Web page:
Name one non-professional speaker who doesn’t manifest a physical quirk or tic when they present to a group. You’ve seen the subtle or not so subtle signals of discomfort: the crossed legs, hands in pockets, eyes glued to the back of the room, hanging onto the podium for dear life.

One of my main responsibilities as a speaking coach is to name what I see. As a proxy for your audience, it is my job to point out the distractions that will take the spotlight off your message and put it on your bad habits. Believe me, you are not alone.

My own habit is to hold onto my eyeglasses when I present. My business partner, Barbara, reminded me during a recent workshop that I should be more aware of this. I nodded OK, but honestly, the bubble in my head said, “What’s the big deal. My eyeglasses are cool. I am a relaxed speaker, no one notices, and Barbara is being too critical here.”  [Insert laugh track].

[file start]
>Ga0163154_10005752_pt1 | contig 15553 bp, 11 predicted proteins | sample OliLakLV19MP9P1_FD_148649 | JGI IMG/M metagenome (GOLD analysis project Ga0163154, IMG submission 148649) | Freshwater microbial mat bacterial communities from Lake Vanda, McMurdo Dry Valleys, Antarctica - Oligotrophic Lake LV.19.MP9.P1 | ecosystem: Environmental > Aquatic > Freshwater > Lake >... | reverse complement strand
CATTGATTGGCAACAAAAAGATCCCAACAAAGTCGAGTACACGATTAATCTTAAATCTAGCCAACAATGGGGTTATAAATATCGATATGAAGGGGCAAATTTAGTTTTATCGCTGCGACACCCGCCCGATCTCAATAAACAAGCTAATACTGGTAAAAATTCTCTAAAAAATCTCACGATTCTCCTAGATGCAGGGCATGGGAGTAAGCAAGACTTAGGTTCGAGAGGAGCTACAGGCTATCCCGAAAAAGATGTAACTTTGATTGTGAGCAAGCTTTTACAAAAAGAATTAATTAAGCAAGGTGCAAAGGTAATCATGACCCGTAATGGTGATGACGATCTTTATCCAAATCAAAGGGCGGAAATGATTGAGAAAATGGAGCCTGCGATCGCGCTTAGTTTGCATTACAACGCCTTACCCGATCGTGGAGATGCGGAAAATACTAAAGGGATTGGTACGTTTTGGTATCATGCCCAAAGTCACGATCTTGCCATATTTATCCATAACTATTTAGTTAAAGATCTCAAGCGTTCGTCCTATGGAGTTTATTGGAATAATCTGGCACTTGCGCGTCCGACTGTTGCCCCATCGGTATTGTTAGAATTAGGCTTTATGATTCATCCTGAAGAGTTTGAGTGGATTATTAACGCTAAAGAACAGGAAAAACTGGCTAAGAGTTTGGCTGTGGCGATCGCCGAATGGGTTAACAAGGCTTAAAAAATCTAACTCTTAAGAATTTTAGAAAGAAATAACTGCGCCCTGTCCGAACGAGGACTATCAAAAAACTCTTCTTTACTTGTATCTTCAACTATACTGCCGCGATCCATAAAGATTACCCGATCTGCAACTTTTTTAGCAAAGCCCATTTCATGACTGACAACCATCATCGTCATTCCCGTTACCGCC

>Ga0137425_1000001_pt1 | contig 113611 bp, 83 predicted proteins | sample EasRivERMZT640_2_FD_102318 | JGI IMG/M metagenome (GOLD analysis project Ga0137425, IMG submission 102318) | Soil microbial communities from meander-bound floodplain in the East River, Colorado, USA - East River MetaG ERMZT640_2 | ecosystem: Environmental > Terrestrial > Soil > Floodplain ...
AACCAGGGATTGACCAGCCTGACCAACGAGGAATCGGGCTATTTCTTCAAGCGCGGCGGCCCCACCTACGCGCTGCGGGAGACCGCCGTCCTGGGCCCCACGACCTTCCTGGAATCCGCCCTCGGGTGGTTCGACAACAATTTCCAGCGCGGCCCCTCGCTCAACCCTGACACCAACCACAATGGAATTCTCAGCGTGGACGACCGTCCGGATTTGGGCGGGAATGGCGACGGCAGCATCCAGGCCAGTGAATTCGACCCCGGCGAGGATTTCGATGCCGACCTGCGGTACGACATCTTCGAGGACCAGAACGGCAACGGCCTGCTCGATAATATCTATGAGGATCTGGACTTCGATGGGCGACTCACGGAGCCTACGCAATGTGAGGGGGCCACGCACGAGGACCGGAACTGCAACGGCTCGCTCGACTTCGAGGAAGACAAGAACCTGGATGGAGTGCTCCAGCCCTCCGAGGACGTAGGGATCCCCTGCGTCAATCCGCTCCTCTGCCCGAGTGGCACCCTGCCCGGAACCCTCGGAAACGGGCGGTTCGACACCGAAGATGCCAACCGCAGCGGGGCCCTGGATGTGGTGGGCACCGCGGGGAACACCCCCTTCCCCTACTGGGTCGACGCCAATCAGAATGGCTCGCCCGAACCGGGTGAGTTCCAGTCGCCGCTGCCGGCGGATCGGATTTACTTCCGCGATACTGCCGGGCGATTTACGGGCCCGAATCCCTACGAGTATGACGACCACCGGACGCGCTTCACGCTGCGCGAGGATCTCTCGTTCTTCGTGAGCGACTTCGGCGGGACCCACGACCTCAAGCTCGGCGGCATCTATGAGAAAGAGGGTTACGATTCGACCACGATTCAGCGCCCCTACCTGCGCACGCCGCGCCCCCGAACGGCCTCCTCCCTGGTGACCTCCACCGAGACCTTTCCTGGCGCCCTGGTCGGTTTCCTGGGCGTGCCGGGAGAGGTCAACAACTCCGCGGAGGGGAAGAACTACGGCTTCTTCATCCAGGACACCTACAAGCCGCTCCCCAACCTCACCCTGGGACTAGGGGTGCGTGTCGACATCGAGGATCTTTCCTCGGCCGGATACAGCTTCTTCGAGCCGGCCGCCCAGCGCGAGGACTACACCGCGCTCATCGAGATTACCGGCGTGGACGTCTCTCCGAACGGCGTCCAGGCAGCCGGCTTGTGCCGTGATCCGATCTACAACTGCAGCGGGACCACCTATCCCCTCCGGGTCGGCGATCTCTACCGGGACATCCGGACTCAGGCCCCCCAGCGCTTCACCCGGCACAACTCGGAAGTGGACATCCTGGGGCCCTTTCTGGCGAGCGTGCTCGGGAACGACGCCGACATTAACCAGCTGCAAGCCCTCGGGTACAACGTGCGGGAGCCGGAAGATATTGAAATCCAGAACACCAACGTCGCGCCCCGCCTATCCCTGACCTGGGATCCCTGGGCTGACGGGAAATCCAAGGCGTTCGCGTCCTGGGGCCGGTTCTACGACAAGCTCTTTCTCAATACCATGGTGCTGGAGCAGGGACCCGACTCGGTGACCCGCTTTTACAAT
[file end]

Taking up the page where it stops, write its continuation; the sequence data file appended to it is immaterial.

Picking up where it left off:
When we watched the video outtakes from our event, I was surprised. My glasses aren’t that cool. And though I am an easy-going presenter, it was crystal clear to me that I use my eyeglasses as a crutch. Something to hold in my hand. A safe barrier between me and all the people in front of me. Damn it! Now what?

It’s simple. Raise awareness and lower self-consciousness. Instead of the contracting, judgmental and egotistic response that self-consciousness engenders, such as “I’m being scrutinized,” “I’m making mistakes,” “I feel exposed,” seek the expansive, forgiving and fleeting awareness that says, “Oh here I am again, twirling my eyeglasses. Let me stop that behavior and continue focusing on the people in this audience.”  I put my eyeglasses in my pocket and continue the conversation. And when I notice that I’m holding them again? Rinse and repeat.  This simple process ensures that we are compassionately advancing our growth as speakers.